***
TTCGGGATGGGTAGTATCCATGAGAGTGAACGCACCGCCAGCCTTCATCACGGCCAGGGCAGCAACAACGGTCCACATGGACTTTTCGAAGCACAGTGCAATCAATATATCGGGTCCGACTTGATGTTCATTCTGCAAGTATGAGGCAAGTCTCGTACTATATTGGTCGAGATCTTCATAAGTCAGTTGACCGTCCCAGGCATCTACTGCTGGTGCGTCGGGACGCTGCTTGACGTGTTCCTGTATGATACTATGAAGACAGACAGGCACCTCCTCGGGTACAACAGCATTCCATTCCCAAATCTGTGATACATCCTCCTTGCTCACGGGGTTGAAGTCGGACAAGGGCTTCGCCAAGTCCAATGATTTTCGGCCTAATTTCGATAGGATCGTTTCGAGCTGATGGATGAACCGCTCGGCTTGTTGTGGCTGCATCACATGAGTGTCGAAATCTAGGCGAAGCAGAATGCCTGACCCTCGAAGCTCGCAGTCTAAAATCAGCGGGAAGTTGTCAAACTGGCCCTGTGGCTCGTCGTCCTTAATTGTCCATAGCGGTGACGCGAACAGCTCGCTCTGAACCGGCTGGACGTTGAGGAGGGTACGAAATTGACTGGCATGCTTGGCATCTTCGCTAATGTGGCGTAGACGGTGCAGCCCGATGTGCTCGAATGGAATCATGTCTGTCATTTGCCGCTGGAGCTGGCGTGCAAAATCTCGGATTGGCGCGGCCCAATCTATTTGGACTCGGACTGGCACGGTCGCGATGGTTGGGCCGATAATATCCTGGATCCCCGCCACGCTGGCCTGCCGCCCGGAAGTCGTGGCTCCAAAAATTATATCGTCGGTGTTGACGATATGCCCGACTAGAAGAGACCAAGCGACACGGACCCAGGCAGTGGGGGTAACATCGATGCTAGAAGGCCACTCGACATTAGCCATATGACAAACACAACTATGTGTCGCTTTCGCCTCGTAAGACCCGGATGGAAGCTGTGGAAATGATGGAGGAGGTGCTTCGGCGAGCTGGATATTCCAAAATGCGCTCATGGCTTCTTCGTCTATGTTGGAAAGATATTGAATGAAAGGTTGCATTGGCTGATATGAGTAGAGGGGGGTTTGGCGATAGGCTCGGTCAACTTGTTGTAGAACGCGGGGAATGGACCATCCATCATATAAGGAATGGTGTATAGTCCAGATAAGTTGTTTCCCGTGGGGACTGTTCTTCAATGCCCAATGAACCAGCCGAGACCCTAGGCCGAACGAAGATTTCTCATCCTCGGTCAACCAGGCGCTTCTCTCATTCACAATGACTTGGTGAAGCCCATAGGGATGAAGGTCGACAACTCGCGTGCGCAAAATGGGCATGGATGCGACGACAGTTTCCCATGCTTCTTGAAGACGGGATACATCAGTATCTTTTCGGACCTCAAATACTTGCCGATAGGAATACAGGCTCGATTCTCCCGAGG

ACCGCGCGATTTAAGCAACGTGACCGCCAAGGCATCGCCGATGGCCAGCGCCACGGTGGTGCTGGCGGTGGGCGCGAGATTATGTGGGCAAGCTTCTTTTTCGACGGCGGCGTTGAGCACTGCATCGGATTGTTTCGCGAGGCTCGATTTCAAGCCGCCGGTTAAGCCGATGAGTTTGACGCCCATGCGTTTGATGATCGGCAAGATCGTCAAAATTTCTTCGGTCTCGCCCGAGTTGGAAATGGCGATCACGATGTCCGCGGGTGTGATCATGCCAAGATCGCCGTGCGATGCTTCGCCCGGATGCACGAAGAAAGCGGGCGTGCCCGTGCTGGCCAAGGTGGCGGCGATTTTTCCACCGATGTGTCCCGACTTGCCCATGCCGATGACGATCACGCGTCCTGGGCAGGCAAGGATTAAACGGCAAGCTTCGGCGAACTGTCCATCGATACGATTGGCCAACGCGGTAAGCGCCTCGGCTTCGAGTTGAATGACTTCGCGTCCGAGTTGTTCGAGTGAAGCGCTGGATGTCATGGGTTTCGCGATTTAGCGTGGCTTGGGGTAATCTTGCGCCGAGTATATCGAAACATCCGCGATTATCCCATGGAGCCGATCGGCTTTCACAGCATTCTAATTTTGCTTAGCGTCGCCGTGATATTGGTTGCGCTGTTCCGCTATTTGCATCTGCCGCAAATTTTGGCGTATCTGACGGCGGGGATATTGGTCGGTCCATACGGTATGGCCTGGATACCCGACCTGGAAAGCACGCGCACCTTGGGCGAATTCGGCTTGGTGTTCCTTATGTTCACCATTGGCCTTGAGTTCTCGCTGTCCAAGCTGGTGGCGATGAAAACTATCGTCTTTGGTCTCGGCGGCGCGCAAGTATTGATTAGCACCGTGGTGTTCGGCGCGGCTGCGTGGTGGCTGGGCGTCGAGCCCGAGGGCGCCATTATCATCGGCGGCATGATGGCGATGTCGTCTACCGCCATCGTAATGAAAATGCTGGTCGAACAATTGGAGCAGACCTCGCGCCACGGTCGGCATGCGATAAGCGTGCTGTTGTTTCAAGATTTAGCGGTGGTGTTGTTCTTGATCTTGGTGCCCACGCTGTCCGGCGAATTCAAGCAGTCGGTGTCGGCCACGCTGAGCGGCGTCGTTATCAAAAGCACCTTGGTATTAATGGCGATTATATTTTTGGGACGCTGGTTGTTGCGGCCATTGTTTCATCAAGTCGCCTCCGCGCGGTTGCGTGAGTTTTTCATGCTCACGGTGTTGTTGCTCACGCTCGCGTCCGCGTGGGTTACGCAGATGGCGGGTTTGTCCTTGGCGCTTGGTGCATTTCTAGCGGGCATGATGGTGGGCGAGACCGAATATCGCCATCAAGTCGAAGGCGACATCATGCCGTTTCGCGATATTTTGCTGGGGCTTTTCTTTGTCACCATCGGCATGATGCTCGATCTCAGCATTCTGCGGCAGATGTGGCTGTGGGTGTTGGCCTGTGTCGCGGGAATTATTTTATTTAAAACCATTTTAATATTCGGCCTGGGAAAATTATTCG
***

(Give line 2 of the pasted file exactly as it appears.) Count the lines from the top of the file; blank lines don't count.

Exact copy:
ACCGCGCGATTTAAGCAACGTGACCGCCAAGGCATCGCCGATGGCCAGCGCCACGGTGGTGCTGGCGGTGGGCGCGAGATTATGTGGGCAAGCTTCTTTTTCGACGGCGGCGTTGAGCACTGCATCGGATTGTTTCGCGAGGCTCGATTTCAAGCCGCCGGTTAAGCCGATGAGTTTGACGCCCATGCGTTTGATGATCGGCAAGATCGTCAAAATTTCTTCGGTCTCGCCCGAGTTGGAAATGGCGATCACGATGTCCGCGGGTGTGATCATGCCAAGATCGCCGTGCGATGCTTCGCCCGGATGCACGAAGAAAGCGGGCGTGCCCGTGCTGGCCAAGGTGGCGGCGATTTTTCCACCGATGTGTCCCGACTTGCCCATGCCGATGACGATCACGCGTCCTGGGCAGGCAAGGATTAAACGGCAAGCTTCGGCGAACTGTCCATCGATACGATTGGCCAACGCGGTAAGCGCCTCGGCTTCGAGTTGAATGACTTCGCGTCCGAGTTGTTCGAGTGAAGCGCTGGATGTCATGGGTTTCGCGATTTAGCGTGGCTTGGGGTAATCTTGCGCCGAGTATATCGAAACATCCGCGATTATCCCATGGAGCCGATCGGCTTTCACAGCATTCTAATTTTGCTTAGCGTCGCCGTGATATTGGTTGCGCTGTTCCGCTATTTGCATCTGCCGCAAATTTTGGCGTATCTGACGGCGGGGATATTGGTCGGTCCATACGGTATGGCCTGGATACCCGACCTGGAAAGCACGCGCACCTTGGGCGAATTCGGCTTGGTGTTCCTTATGTTCACCATTGGCCTTGAGTTCTCGCTGTCCAAGCTGGTGGCGATGAAAACTATCGTCTTTGGTCTCGGCGGCGCGCAAGTATTGATTAGCACCGTGGTGTTCGGCGCGGCTGCGTGGTGGCTGGGCGTCGAGCCCGAGGGCGCCATTATCATCGGCGGCATGATGGCGATGTCGTCTACCGCCATCGTAATGAAAATGCTGGTCGAACAATTGGAGCAGACCTCGCGCCACGGTCGGCATGCGATAAGCGTGCTGTTGTTTCAAGATTTAGCGGTGGTGTTGTTCTTGATCTTGGTGCCCACGCTGTCCGGCGAATTCAAGCAGTCGGTGTCGGCCACGCTGAGCGGCGTCGTTATCAAAAGCACCTTGGTATTAATGGCGATTATATTTTTGGGACGCTGGTTGTTGCGGCCATTGTTTCATCAAGTCGCCTCCGCGCGGTTGCGTGAGTTTTTCATGCTCACGGTGTTGTTGCTCACGCTCGCGTCCGCGTGGGTTACGCAGATGGCGGGTTTGTCCTTGGCGCTTGGTGCATTTCTAGCGGGCATGATGGTGGGCGAGACCGAATATCGCCATCAAGTCGAAGGCGACATCATGCCGTTTCGCGATATTTTGCTGGGGCTTTTCTTTGTCACCATCGGCATGATGCTCGATCTCAGCATTCTGCGGCAGATGTGGCTGTGGGTGTTGGCCTGTGTCGCGGGAATTATTTTATTTAAAACCATTTTAATATTCGGCCTGGGAAAATTATTCG